This picture hangs on the wall of my office at church. I love it because it shows so clearly the tensions that church often creates within our families. Mom and her daughters are on one wave-length while her son and husband are obviously on another.
I’ve been a pastor for thirty years and in that time I’ve seen just about every way churches and families can relate to each other. Not all of them fit into the Rockwell vision of idealized America, but all of them do demonstrate how complicated family life and connection with a local church can become:
· I’ve known many families who thrived in their local church. The parents were committed followers of Jesus and reared their children in the faith. When their children grew up, they did the same.
· Some families in my churches have fallen apart. Not because of church but because of any one of the many stresses that families experience today. But in their cases, the things they believed within the church weren’t enough to save their families.
· Other families, as their children grew older, didn’t experience divorce or anything like that. Instead, they just drifted off, like a boat cut loose from its mooring. The kids got so involved in school, sports or hobbies, that the parents simply abandoned church for the sake of their kids’ interests.
· I’ve seen other families on the verge of falling apart be restored in church. Husbands and wives got right up to the brink of dissolving their homes then people who loved them came alongside and lovingly called them back to the basic truths of their faith. Through God’s grace, they listened and did the hard work necessary to put their lives back together.
And I’ve seen almost every other situation in between. Through all this I’ve come to believe in six specific ways families can get the most out of church:
1. Find a church home. Can an individual or family follow Jesus without being connected with a local church? Yes. But not very well. The New Testament is clear that our faith as individuals is deeply intertwined with whatever local body of believers we’re connected with as our “church.” Families that get that not only are obeying biblical truth, they’re also positioning their children for future spiritual success. For older couples, their church home often becomes their closest group of friends.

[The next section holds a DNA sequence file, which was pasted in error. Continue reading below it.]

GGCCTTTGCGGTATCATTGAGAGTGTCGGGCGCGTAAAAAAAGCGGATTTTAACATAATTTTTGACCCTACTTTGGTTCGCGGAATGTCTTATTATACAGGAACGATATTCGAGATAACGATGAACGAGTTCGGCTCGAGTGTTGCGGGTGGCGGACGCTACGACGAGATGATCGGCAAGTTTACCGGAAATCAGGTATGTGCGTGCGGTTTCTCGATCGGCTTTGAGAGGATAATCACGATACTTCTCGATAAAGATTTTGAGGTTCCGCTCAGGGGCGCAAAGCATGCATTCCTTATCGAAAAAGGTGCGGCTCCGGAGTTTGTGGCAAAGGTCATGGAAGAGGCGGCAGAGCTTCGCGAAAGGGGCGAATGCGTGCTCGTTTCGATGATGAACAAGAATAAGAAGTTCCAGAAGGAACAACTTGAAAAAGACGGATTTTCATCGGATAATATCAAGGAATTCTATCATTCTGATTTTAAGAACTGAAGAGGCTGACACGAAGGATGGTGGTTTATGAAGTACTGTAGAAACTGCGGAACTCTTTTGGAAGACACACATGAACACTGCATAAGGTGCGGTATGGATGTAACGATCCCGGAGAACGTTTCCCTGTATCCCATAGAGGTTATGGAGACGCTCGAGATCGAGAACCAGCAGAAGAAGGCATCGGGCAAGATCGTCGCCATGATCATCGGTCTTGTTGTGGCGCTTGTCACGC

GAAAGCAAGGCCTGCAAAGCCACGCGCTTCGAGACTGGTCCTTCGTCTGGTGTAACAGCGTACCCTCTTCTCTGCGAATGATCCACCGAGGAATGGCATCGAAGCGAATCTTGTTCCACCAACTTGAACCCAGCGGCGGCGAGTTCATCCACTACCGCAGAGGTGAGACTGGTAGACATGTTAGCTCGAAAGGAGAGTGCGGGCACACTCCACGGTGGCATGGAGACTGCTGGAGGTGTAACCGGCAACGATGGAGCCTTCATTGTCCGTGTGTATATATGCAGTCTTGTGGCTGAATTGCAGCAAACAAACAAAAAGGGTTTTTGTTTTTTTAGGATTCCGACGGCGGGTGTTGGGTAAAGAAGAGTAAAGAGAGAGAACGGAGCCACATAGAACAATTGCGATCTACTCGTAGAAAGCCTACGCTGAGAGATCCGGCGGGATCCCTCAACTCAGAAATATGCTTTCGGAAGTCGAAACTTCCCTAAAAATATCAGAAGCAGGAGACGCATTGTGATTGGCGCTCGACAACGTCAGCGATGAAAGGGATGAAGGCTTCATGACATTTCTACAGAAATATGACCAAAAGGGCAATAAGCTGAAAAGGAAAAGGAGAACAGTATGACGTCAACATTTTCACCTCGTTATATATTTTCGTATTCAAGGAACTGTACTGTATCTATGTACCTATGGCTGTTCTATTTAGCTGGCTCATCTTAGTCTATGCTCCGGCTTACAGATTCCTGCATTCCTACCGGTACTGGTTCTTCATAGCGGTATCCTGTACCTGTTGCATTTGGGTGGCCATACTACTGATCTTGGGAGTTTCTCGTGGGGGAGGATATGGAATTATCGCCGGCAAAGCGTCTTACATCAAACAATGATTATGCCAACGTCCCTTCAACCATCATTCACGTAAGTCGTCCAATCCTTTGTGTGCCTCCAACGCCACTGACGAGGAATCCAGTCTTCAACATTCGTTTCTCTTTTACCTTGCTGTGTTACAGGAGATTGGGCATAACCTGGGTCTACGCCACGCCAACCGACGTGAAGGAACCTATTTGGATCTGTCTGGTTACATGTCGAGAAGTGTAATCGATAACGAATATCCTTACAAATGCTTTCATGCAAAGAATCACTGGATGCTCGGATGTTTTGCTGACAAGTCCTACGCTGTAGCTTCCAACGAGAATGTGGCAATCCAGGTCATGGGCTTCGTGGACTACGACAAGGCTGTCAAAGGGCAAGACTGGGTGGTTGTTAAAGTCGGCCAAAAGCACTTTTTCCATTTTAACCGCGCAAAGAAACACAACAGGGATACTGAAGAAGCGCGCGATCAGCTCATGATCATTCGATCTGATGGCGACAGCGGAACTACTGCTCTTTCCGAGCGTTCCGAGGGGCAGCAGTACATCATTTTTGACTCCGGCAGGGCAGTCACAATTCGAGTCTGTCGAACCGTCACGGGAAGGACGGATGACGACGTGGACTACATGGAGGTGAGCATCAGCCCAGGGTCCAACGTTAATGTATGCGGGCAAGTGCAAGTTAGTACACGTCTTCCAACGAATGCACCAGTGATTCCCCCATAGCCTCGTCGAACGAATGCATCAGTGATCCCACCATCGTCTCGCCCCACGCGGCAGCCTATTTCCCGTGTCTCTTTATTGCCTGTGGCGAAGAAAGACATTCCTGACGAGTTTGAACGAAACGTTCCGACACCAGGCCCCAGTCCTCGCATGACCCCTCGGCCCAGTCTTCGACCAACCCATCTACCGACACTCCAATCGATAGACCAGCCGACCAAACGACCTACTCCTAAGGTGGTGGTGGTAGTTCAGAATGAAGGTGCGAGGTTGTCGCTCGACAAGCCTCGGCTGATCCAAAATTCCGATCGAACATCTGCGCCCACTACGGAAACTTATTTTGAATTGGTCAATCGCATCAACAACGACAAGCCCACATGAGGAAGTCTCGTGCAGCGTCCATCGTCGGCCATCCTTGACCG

2. Limit your kids’ involvement in extra-curricular activities. With today’s explosion of extra-curricular opportunities for our kids, parents today are faced with a dilemma. There’s not enough hours in the week for children to do everything they want to do in addition to the things they need to do. First, there’s school work, of course. Then there’s soccer, dancing, cheer-leading, baseball, karate, language instruction, SAT preparation, football, basketball, music practice, drama and so many other things that you can’t keep track of them all. Oh yes, one other thing: church. But with a list so long, church inevitably gets pushed to the end of the line. What does that say about our true priorities? For families to get the most out of church, some decisions have to be made about just how much we allow our kids to do.
3. Be careful about how you process painful experiences at church. Churches are far from perfect and most of us can point to painful experiences we’ve had within them. But when, especially, parents bring their children in on discussions about church problems or individuals within our church, they can do more harm to our kids than they realize. Our children don’t have an adequate frame of reference to understand how everyone in church is limited and broken by our own sin, and that brokenness sometimes results in causing pain to others. Instead, our children just perceive it as hypocrisy. I’ve known many children who’ve been permanently turned off to church because of this issue.
4. Relive the faith experiences you have at church within your home. A great disconnect often takes place in modern American church life between what goes on at church and what goes on at home. We are “religious” at church and “normal” at home. Apart from creating the kind of religious schizophrenia so common to Christians today, that approach also sets families up for spiritual failure. Instead, we should look for ways to bring the two together. Discussions around the table of Bible lessons our kids learned in Sunday School. Working on church mission projects as a family or couple. Actively seeking to interpret family life experiences through the perspective of the faith we learn about on Sundays. Including God-talk within normal family conversations.
5. Connect with a small group of like-minded people within your church. Whether you call it Sunday School, home group, small group, men’s group, women’s group or something else, for your family to get the most out of church, you must share your life with some other people. When we feel alone in a church, it will never be anything more than a religious activity. When we’re in relationship with other people on a similar spiritual journey, though, church becomes a true spiritual home.
6. Take responsibility for your own spiritual well-being. When all is said and done, your family can’t get the most out of church by just sitting back and letting the church do things for you. The programs, ministries, services and missions projects most churches offer are opportunities for you and your family to grow spiritually. But churches can’t do the work for you. Each family must assume responsibility for their own spiritual health. When they do, church can become a foundation for an authentic spiritual life.